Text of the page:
So I guess the 45th anniversary of Star Trek occurred this past week. Crazy. I guess it deserves a blog post…
I’m not quite certain what my first exposure to Star Trek was. It had to be around the age of 6 or 7. I vaguely remember visiting a family friend’s house on vacation and seeing parts of The Next Generation on TV; I remember Borg babies, a concept the franchise eventually dropped in favor of complete assimiliation, not assimiliation and procreation. I think I walked downstairs before going to bed and seeing my dad watching the series finale of The Next Generation, or at least some special. That would have been in 1992. I do know that my family moved to the Green Bay area in January of 1992, and eventually into our house in Green Bay around that same summer, and our first night in the new home, just me, my mom and my brothers, we found an old black and white tv left behind by the former owners, which we hooked up and watched the original series Star Trek episode “The Apple”. I think I saw a handful of episodes of either Star Trek series after that, and maybe one or two Deep Space Nine, but by the time of the premiere of Star Trek Voyager, I was hooked and my dad recorded it for me so I could watch it after school the next day. Over the years I would watch it with my dad, with a friend who would come over and watch every episode of Enterprise with me, and even with a seminary student who lived with us for a few summers.
Star Trek in some form or other was a central part of my life up to the cancellation of Star Trek Enterprise. Following Enterprise, my interest in the franchise waned quite a bit…I needed new stories, new adventures, new discoveries, and shows like Stargate SG-1, The 4400, and Andromeda helped fill the void. Around that time I also borrowed a copy of the complete series of Deep Space Nine from a coworker (bootleg Asian version), so I caught up on what I had missed originally (and Deep Space Nine is by far the best series of the Star Trek franchise).I was very excited when JJ Abrams rebooted the franchise after Star Trek Nemesis (flawed director, halfway decent script, but who the heck decided to open the movie three days before The Two Towers opened??), and I actually have the movie playing in the background right now as I write this to keep me in the Star Trek mindset. Unlike most Trekkies, I didn’t hate the new Star Trek; quite the opposite.
Side observation – the number of girls I’ve met who grew up watching Star Trek sitting on their daddy’s lap is quite high. Seems to be a common father daughter bonding experience for many. Hoping one day to continue the tradition.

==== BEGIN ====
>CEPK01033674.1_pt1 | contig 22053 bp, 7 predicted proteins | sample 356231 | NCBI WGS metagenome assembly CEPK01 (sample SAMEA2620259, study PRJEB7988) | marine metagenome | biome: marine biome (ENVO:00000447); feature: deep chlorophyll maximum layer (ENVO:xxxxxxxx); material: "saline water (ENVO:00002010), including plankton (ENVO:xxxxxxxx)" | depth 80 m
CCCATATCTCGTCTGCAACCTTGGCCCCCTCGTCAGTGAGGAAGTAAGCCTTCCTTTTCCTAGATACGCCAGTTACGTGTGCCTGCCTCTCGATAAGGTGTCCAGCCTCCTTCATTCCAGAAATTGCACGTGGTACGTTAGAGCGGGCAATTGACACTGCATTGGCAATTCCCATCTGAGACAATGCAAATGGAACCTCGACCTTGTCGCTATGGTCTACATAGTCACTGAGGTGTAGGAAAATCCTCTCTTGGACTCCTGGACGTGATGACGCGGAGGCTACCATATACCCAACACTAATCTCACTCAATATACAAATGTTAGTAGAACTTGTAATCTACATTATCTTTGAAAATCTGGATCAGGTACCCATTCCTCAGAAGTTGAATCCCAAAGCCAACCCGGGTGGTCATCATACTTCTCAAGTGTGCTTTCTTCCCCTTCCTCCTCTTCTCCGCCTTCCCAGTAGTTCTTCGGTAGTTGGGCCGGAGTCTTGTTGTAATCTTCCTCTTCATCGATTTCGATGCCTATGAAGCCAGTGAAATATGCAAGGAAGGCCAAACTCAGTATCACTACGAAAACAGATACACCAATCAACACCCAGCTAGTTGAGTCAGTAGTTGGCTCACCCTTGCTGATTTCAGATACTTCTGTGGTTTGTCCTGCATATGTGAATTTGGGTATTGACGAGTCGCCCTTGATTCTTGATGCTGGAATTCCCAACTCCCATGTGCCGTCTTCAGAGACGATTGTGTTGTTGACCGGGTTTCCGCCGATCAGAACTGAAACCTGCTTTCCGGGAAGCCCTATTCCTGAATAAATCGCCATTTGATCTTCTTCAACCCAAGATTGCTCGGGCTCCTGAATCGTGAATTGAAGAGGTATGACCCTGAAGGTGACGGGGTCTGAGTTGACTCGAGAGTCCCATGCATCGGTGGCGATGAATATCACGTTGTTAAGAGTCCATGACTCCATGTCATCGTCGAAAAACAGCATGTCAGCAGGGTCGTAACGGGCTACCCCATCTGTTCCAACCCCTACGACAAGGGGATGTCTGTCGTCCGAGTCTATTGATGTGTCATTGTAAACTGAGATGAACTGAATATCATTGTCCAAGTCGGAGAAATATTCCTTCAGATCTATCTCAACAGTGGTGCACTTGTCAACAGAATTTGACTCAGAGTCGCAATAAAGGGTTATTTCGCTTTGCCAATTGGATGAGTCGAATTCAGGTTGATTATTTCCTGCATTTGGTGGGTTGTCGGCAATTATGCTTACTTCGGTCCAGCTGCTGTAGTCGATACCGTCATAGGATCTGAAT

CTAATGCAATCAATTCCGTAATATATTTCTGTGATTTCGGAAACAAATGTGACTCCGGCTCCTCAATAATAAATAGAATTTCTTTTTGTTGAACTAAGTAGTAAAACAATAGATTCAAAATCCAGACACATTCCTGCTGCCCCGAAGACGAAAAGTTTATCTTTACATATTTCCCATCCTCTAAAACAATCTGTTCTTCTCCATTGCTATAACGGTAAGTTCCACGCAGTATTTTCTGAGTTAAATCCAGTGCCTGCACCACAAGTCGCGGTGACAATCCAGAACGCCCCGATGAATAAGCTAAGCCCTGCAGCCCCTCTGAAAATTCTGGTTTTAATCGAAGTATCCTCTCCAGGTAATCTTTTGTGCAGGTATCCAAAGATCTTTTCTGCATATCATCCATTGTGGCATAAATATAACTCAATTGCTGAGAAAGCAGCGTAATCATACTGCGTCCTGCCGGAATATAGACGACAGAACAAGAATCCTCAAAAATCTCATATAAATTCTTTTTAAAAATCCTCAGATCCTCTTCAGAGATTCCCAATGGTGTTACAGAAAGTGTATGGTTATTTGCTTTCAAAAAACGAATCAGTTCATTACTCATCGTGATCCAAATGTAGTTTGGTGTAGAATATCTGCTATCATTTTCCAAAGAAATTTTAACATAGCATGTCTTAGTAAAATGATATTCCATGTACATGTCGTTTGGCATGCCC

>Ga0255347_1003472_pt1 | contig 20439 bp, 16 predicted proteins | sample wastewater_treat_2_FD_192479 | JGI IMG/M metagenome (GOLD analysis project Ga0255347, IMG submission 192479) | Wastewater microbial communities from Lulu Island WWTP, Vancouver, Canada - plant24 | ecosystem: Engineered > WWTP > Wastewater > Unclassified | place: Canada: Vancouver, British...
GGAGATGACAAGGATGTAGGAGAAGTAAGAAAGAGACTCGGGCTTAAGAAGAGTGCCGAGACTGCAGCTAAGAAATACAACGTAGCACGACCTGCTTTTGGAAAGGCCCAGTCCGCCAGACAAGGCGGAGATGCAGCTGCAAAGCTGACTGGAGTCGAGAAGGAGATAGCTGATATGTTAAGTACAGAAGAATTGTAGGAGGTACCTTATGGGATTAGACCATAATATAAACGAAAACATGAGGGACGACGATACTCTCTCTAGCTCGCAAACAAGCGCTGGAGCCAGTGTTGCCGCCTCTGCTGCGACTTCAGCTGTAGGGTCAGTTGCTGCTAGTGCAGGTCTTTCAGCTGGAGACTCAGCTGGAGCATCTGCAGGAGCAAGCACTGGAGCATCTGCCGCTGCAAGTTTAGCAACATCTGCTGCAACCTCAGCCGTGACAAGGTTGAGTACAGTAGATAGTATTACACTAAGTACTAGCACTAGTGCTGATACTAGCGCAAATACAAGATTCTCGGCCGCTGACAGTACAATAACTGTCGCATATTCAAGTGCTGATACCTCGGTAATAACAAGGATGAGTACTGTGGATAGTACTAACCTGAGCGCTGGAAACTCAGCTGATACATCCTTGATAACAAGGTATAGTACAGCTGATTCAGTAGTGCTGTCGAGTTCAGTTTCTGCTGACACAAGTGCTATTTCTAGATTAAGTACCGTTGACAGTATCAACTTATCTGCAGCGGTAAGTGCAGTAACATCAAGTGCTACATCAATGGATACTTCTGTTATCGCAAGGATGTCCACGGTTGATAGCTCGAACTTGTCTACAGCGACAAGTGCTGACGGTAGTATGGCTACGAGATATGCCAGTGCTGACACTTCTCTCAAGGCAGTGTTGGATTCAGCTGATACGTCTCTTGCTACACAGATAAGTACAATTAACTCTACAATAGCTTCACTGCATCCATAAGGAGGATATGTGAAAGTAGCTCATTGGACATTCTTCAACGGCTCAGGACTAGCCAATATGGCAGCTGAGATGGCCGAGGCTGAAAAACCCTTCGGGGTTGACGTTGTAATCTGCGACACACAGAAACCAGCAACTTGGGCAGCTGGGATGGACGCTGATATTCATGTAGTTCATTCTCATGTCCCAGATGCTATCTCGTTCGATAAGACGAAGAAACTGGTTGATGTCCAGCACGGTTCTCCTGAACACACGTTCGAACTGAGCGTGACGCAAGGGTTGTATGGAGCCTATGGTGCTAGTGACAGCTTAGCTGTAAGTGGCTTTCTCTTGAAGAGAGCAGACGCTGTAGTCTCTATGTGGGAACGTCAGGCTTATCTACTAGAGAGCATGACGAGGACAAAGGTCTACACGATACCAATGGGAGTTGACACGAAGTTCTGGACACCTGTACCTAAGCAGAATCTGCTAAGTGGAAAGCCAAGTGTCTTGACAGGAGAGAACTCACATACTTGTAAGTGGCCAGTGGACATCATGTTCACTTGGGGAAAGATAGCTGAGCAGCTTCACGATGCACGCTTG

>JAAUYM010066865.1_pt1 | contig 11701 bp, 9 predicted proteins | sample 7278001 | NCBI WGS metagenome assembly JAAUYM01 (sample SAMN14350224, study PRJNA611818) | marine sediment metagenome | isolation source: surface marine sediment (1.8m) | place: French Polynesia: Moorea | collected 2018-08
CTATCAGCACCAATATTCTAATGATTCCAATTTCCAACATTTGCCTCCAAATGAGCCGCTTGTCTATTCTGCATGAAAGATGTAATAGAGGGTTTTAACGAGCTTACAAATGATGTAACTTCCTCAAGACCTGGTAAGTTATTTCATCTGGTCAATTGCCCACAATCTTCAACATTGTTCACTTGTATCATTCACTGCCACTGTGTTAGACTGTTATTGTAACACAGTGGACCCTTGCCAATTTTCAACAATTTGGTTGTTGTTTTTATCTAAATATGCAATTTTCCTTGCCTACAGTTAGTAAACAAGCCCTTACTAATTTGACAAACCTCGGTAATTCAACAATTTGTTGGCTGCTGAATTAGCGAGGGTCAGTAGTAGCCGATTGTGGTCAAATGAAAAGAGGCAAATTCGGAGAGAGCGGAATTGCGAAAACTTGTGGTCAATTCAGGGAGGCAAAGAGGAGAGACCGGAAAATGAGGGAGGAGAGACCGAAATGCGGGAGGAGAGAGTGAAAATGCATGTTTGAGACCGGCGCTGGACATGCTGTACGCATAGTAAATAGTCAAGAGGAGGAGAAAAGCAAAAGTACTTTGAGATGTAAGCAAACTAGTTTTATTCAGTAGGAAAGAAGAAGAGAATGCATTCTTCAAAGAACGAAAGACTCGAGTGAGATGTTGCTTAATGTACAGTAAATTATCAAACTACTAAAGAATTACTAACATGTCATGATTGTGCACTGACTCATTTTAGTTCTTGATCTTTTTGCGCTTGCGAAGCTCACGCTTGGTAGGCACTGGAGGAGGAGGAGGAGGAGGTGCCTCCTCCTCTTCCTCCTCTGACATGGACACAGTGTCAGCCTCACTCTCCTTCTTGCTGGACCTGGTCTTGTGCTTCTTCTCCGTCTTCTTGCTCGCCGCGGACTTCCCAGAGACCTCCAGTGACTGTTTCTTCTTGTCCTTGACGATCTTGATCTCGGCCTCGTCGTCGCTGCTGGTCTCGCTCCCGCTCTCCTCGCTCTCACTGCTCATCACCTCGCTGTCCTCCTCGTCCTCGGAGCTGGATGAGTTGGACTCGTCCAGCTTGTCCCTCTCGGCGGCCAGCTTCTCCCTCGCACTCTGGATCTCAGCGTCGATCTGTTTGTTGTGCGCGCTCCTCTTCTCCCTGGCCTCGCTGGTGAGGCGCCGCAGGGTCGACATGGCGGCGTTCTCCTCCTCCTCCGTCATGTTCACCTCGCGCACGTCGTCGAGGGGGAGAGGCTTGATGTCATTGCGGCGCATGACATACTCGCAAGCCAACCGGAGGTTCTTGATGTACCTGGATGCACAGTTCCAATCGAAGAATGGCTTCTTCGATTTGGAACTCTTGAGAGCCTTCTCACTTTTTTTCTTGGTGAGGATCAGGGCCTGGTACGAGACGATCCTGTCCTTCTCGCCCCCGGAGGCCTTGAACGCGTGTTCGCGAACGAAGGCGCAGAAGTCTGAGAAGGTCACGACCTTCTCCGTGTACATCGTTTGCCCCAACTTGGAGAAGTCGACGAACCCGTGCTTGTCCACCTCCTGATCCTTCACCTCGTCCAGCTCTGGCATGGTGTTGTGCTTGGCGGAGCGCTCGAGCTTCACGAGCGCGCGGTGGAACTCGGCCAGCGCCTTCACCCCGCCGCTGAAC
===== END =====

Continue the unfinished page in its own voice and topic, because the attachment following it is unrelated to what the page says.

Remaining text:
I read a lot of the books growing up. I’m sure Star Trek helped contribute to my current heavy weight, as I’d sit and read book after book instead of doing other activities. It could have been escapism; life in fundamentalism was often frustrating, confusing, and worth escaping from. Yet in general I think it was the sense of adventure, wonder, and otherworldlyness that kept me reading. I remember going to summer camp with one or two of the books in my backpack, and every chance we had for free time, I’d go to my cabin or bunk and read one of the books. Yes, life was lonely, and I truly did not have many friends my own age until I moved here to Minneapolis. But at the time I didn’t mind so much.
Star Trek is important. Alongside Star Wars, it helped shape and create my interests in fiction and life. Yet from an adult perspective, I can see now what I didn’t see as a kid. I own all seven seasons of Star Trek The Next Generation on dvd (which Netflix has made near irrelevant), and certain episodes and nearly whole seasons I can’t watch because the liberal agenda is just staggering and overpowering. I understand fully why the liberal community loves Star Trek; Gene Roddenberry was a huge liberal. Yet I still love and respect him, more for creating Star Trek than anything else. Star Trek ultimately failed and lost viewership because it became all about the liberal agenda; certain episodes are merely vague allegories disguised as science fiction (Enterprise’s Stigma and similar episodes are a heavy handed AIDS reference). Star Trek lost what made it so fun for me and others growing up with it: phasers, transporters, space battles, buddy relationships, conspiracies, etc. Star Trek always had that swashbuckling adventure sense to it, and the writers forgot about it. JJ Abrams has brought that back, hopefully.
I still love Star Trek. I look back at it fondly. I still plan on watching all of Deep Space Nine through once again. But I think my next big immersion in the franchise, aside from any new movies or TV shows (hopefully!!), will be either with my daughter or girlfriend or wife or whomever. I want to share Star Trek with people and see if they find in it what I saw.
Live long and prosper.
I miss Star Trek…